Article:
Normalising pensions talk

Scottish Widows talks to about the gender pay gap and how important it is for people to discuss their pensions more openly.

A worried pensioner with her hands to her face


Scottish Widows recently published a report on the gender pension gap [], which showed many more women and men are saving enough money for their pensions, but women will on average have to keep earning until they are 100 to equal men’s pensions earnings.

While the best way to address this is a long-term approach which targets people at the start of their careers, what can you do if you are reaching the end and facing a pension deficit?

Gender pension gap

Jackie Leiper, Managing Director, Workplace Savings at Scottish Widows, says things have been improving in recent years, with the most significant factor in narrowing the gender pension gap being auto-enrolment in 2013, although it took until 2016 for it to roll out across the country, having started with the larger employers. Jackie says it has been hugely successful because it has reached even the smallest employers and has brought 10 million more people into workplace savings schemes.

Scottish Widows would like to see the earnings threshold of £10K removed. It argues that the earnings threshold can exclude part-time workers – 75% of whom are women – and it means that people who have a number of part-time jobs which individually bring in less than £10K in order to get flexibility and to avoid high childcare fees do not qualify for auto enrolment.

Jackie says women drop their pension contributions or stop paying in at all when they have children if they take time out or reduce their hours and that has an impact on their pension contributions which is cumulative. The gender pay gap, for instance, widens after women have children. Moreover, it’s not just their pension contributions that they lose. Many employers have schemes whereby they match employee contributions.

Greater openness

Jackie would like to see more open discussion about pensions in the workplace, particularly at crucial stages in a person’s life, and in the home. When it comes to the home, Jackie says that not many women discuss their pensions with their partners, she says. “We balance other household bills together, but men rarely cut back their pension when children are born,” she notes. Moreover, she adds, pensions are rarely taken into account in asset division on divorce. “We recommend that pensions should be split on divorce. A lot of women over 50 find themselves with virtually no pension provision if they have taken time out to have children and then divorce.” Jackie says that pensions are not well understood in the legal system and that more work needs to be done on this.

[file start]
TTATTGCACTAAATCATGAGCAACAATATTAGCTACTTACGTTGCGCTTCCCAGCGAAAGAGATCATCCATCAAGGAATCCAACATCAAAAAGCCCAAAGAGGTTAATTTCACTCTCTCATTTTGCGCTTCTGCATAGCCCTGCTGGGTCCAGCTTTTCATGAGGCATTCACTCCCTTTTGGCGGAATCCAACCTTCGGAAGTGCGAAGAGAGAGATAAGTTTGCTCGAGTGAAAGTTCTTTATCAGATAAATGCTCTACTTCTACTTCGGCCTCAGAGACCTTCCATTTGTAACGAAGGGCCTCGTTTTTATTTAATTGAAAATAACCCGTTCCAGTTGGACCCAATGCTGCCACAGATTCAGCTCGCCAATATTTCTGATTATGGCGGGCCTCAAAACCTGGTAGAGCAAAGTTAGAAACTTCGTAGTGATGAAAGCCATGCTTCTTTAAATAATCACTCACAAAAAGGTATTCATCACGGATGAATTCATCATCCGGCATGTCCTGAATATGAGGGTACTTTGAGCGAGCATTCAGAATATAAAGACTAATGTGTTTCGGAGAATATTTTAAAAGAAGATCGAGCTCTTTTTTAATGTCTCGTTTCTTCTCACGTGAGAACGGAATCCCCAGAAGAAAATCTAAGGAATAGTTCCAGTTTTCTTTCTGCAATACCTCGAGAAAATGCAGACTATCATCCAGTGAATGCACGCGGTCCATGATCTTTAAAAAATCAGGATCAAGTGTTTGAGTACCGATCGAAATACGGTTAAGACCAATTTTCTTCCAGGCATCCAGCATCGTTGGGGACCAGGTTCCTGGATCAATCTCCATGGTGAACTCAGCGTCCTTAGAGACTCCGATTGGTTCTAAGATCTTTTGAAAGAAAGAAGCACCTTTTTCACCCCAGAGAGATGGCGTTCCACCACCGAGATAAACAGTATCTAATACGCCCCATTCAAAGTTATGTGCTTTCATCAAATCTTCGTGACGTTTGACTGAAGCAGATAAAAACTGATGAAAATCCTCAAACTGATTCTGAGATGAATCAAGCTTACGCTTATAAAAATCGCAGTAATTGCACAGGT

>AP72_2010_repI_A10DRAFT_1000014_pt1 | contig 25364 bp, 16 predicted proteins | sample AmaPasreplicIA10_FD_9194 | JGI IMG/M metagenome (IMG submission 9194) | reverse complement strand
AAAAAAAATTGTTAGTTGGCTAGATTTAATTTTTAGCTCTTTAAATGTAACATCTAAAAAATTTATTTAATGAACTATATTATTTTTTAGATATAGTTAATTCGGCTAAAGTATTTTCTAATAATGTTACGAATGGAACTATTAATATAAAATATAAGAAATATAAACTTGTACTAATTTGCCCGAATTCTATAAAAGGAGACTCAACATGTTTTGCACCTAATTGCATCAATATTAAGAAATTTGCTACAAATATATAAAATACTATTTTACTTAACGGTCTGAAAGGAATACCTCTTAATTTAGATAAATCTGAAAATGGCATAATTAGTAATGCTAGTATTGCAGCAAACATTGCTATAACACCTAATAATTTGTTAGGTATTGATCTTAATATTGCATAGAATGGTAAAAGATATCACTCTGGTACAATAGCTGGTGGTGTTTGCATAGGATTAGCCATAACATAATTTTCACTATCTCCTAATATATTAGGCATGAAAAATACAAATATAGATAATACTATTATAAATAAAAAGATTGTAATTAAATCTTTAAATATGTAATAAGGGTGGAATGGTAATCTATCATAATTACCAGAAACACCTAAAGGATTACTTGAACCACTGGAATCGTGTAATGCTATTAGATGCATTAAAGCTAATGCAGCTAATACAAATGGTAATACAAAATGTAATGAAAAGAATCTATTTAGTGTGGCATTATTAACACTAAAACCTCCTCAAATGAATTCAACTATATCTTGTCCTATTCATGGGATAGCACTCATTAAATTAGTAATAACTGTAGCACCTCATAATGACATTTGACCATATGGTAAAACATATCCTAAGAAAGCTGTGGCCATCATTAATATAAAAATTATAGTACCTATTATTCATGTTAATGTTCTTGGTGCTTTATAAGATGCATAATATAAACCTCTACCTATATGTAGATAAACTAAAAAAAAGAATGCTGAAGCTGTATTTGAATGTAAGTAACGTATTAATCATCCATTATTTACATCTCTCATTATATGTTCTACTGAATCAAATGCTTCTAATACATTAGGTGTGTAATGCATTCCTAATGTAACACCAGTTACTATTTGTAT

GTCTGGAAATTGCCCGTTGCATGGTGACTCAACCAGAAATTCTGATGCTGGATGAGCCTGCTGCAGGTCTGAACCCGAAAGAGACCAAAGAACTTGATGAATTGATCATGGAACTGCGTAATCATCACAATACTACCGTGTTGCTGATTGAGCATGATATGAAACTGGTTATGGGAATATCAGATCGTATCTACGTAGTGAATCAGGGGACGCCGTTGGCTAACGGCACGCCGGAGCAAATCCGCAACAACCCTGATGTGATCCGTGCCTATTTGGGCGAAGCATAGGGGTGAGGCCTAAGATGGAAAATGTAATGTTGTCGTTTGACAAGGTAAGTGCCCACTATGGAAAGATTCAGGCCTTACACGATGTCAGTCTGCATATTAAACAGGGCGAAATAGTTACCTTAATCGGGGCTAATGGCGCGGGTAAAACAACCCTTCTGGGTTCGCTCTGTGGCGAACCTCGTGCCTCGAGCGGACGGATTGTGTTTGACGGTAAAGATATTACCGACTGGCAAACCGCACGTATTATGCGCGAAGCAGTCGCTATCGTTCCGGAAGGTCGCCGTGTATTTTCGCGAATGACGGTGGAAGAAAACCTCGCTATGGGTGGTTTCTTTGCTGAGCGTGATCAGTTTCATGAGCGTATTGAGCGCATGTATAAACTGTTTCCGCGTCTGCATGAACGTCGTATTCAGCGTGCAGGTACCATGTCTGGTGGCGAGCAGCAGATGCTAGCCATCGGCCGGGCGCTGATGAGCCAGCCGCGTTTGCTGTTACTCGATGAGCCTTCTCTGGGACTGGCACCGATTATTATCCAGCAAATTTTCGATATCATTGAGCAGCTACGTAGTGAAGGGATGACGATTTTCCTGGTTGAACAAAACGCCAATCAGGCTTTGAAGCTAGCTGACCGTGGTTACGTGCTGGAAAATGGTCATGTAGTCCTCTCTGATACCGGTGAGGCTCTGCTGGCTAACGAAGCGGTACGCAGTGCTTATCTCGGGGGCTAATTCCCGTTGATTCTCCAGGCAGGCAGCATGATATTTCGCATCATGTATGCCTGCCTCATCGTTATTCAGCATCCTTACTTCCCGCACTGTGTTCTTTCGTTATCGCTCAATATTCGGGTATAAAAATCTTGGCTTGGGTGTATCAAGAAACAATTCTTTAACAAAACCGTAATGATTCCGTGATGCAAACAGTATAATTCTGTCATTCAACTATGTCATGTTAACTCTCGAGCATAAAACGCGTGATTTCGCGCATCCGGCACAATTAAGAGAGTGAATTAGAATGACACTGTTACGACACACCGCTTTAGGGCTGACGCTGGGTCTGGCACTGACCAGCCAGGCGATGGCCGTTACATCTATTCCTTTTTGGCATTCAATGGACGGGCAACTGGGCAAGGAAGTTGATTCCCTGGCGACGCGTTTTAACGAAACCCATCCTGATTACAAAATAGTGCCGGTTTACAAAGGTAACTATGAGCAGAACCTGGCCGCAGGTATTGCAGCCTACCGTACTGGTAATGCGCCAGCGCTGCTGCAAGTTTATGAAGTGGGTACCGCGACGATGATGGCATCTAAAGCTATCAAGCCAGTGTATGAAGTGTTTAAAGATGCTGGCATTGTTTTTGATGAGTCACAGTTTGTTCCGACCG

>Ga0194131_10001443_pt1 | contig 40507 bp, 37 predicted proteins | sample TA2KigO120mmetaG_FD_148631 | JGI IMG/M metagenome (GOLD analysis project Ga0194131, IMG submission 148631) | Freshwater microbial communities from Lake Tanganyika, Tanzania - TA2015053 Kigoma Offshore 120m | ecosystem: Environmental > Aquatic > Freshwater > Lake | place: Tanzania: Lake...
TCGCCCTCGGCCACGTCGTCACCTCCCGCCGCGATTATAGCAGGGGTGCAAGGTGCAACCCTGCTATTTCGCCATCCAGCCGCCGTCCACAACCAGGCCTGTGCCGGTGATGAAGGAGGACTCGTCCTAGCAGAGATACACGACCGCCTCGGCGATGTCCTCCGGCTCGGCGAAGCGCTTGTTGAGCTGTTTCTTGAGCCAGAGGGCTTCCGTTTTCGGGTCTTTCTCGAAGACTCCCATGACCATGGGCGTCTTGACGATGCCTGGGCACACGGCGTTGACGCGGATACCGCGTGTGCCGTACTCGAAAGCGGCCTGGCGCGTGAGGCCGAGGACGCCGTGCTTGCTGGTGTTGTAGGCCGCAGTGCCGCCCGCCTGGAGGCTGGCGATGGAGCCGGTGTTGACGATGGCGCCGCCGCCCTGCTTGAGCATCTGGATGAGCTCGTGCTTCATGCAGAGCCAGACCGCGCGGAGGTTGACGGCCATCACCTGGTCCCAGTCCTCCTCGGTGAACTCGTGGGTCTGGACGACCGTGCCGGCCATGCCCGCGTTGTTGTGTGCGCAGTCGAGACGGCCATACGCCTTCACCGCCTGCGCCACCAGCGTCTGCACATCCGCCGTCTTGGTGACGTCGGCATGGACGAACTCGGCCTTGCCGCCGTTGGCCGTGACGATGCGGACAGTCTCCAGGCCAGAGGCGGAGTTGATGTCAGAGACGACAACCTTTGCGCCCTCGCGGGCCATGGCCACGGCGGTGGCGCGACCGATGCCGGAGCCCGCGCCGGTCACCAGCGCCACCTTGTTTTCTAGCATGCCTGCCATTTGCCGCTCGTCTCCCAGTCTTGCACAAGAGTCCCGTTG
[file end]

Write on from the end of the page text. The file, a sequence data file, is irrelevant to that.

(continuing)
If people checked in on their pension planning regularly and got an idea of how much their retirement income might be, it would help people to budget better and set better financial goals, says Jackie, adding that open banking has made this much easier as you no longer have to be with just one provider. “Really good financial advice should be holistic and family related and pensions should be part of that,” she states. “Pensions schemes were quite paternalistic in the past. Now there is more personal responsibility. That brings more freedom, but puts more onus on us as individuals.”

Scottish Widows is keen to see reform include self employment. They are calling for the self employed to be incorporated into the auto-enrolment scheme as a priority.

The future for pensions

So how has Covid affected pensions and what does the future hold? Jackie says Scottish Widows expected to see older people cashing in their pensions over the last year because of financial difficulties, but that hasn’t happened. She thinks this is because of the volatility of the markets. What they have seen, however, is more discussion around fund performance as people seek to understand how their pension is performing, which she says is healthy.

On the provider side, she says that there is an emphasis on simplifying the pensions system – the government plan to bring in a pensions dashboard, for instance, which will allow people who have multiple jobs in a lifetime to see how their different pension schemes are working – and on communication. Scottish Widows is using technology to engage more with people about their pensions, for instance, through gamification and technology that allows you to see ‘the future you’ in various financial scenarios. There is also an interest in using nudge theory to prompt people to think about their pensions in the same way they think about their everyday finances. “It’s important to normalise pensions,” says Jackie.

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